- Breathalyzer calibration not documented – the Pennsylvania DUI statute requires that breathalyzer machines be properly calibrated before their results can be used in court. If you were given a breathalyzer rather than a blood draw then the Commonwealth has to be able to establish the accuracy of the machine that was used to test your breath. If they are not able to do so then the test results may be thrown out.

A DUI can have a big impact on your life. Before you decide to plead guilty to a DUI you should have your case reviewed by an experienced DUI attorney. Our attorneys will examine whether any mistakes were made in your case and advise you as to the best way to proceed. If you’ve been charged with a DUI call us at 610-372-5128 or email us info@enmlaw.com

Felony Charges Reduced To Misdemeanor

Monday, November 21st, 2011

Attorney Ryan W. McAllister recently represented a young man charged with a serious felony offense known as “fleeing or attempting to elude police”, 75 Pa.C.S.A. 3733.  Our client was only twenty years old, and he was extremely worried about having a felony on his record for the rest of his life.  Attorney McAllister was able to successfully negotiate with the district attorneys office to having the grading of this offense lowered from a “felony” to a “misdemeanor” as part of a plea deal.  Eight (8) other summary offenses that our client was facing were also dropped as part of this plea deal.

In then end, our client did have to end up pleading guilty to the misdemeanor charge of “fleeing or attempting to elude police” under 75 Pa.C.S.A. 3733.  However, he was extremely grateful that he did not end up with a felony on his record.  In some criminal cases, it is much better to work out a plea deal rather than risk a much more serious conviction by going to a trial.  Our client recognized the risks in this instance, and he made a good choice by taking the deal negotiated by Attorney McAllister.

If you have someone you know is facing criminal charges in Berks County or Reading, Pennsylvania, please contact our office right away at 610-372-5128.  We always offer no-cost consultations in criminal matters.

Second (2nd) Offense DUI – Reduced Sentence

Friday, October 1st, 2010

Recently, I represented a client who was charged with a second (2nd) offense DUI in the Berks County Courts.  My client’s blood alcohol content (BAC) was in the so-called “middle range” (75 Pa.C.S.A. 3802(b)), and he was looking at a mandatory 30 days in jail if he was convicted.  At the start of the case, I applied my client to the Berks County ARD (Accelerated Rehabilitative Disposition) Program, which is typically reserved for a first (1st) offense DUI.  However, since my client’s prior DUI offense occurred nearly ten (10) years ago, and because it took place in another state, I thought it wise to at least make an application to the ARD Program.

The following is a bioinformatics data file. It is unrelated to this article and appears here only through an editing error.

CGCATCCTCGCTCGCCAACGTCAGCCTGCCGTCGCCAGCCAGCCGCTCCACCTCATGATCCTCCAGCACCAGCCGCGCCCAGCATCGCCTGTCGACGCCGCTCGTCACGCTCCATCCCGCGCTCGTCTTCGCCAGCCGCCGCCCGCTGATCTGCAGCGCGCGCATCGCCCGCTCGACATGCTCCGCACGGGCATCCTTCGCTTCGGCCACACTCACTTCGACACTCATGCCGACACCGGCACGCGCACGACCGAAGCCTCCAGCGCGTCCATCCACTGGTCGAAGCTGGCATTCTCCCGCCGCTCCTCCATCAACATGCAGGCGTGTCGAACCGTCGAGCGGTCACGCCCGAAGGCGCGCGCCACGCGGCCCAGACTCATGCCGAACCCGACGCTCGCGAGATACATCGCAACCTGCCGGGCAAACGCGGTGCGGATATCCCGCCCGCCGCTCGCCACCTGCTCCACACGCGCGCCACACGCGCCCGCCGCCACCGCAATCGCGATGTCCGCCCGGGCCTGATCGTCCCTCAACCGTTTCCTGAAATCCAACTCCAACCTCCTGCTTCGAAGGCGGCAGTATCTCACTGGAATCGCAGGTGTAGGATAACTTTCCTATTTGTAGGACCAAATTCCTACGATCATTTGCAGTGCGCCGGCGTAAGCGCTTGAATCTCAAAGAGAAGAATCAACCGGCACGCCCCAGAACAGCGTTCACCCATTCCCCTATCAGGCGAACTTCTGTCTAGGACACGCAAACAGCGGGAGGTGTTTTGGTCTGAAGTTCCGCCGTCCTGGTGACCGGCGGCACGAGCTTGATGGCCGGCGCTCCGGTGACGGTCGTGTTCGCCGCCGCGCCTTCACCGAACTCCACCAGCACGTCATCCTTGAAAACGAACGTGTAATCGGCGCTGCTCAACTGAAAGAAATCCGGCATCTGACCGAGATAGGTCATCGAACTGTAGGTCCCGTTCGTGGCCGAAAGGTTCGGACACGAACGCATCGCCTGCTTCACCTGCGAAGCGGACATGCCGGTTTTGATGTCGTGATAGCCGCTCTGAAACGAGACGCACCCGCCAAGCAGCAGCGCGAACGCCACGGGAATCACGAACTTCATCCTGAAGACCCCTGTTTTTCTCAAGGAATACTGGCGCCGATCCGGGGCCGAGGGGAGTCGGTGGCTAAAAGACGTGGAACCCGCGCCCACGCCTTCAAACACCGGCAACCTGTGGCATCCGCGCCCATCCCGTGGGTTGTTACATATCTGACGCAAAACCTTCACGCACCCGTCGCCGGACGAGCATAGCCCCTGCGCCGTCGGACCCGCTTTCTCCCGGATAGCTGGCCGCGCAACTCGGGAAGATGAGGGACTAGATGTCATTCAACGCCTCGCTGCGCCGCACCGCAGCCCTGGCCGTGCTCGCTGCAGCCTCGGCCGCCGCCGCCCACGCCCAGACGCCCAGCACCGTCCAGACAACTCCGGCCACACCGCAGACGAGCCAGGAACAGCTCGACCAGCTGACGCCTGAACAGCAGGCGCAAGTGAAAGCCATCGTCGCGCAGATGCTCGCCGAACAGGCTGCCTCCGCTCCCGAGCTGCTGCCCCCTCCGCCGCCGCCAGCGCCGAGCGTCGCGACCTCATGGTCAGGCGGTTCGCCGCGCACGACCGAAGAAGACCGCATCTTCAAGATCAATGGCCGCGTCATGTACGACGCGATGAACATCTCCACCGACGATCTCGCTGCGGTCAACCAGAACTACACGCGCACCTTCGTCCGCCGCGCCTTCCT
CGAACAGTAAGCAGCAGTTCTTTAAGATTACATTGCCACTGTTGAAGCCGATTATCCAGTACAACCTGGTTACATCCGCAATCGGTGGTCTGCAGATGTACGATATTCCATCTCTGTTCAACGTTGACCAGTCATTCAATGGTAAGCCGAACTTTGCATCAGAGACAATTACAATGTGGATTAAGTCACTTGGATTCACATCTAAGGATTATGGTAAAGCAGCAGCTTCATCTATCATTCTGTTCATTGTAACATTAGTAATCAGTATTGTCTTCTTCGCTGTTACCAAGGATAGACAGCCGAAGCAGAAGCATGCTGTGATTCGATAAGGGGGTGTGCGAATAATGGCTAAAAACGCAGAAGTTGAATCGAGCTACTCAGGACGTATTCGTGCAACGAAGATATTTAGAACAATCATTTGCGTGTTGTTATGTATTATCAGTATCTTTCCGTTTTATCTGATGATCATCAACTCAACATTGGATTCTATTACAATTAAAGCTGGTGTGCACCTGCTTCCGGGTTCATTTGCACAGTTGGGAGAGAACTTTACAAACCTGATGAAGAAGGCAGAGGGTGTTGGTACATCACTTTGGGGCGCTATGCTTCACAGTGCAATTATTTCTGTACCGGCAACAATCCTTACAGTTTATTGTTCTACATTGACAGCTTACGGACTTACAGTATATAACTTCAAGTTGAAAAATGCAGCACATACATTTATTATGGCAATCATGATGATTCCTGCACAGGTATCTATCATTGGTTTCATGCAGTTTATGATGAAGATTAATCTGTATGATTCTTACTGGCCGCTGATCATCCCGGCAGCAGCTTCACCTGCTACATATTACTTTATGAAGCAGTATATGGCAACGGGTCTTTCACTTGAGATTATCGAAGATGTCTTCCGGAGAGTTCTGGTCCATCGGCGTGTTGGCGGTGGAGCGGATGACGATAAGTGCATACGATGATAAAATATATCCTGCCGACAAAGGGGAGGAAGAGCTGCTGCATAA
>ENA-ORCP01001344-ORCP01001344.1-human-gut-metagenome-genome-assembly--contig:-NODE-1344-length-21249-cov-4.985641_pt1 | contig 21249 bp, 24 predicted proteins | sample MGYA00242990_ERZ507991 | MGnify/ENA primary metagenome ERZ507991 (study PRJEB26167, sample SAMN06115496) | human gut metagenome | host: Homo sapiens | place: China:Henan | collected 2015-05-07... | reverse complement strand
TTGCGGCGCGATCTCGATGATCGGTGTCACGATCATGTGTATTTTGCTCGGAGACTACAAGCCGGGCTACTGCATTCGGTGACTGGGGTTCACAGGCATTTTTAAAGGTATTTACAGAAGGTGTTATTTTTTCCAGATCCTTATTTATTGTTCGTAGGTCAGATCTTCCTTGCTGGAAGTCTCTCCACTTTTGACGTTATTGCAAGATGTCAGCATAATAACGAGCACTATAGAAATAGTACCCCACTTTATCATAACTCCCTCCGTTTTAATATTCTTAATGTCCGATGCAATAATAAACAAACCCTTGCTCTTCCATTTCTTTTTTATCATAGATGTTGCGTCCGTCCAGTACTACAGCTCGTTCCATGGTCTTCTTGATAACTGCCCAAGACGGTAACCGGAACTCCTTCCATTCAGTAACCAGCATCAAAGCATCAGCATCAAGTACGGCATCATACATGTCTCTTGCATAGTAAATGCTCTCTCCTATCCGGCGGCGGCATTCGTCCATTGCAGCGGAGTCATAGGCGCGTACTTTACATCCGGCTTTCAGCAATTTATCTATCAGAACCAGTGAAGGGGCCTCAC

As the case progressed, my client was, in fact, denied entry to the ARD Program based on his prior DUI offense.  My next step, however, was to file an Omnibus Pre-Trial Motion in an attempt to get some of the evidence in the case suppressed.  On the date of the Pre-Trial Hearing, I was approached by the Assistant District Attorney assigned to the case regarding a possible deal.  In exchange for my client’s guilty plea, the charged would be reduced to a “general impairment” DUI (75 Pa.C.S.A. 3802(a)), which carries a mandatory 5 days in jail.  Although my client was not excited about the prospect of going to jail, 5 days in Berks County Prison is a huge difference compared to 30 days in Berks County Prison.

In the end, my client decided to take the deal.  Based on the research and effort that went in to the Omnibus Pre-Trial Motion that I filed, I was able to save my client 25 days in jail.

If you have been charged with driving under the influence in Berks County, Pennsylvania, or Reading, Pennsylvania, and would like to discuss your case in more detail, please contact my office.  There is no charge for your initial consultation.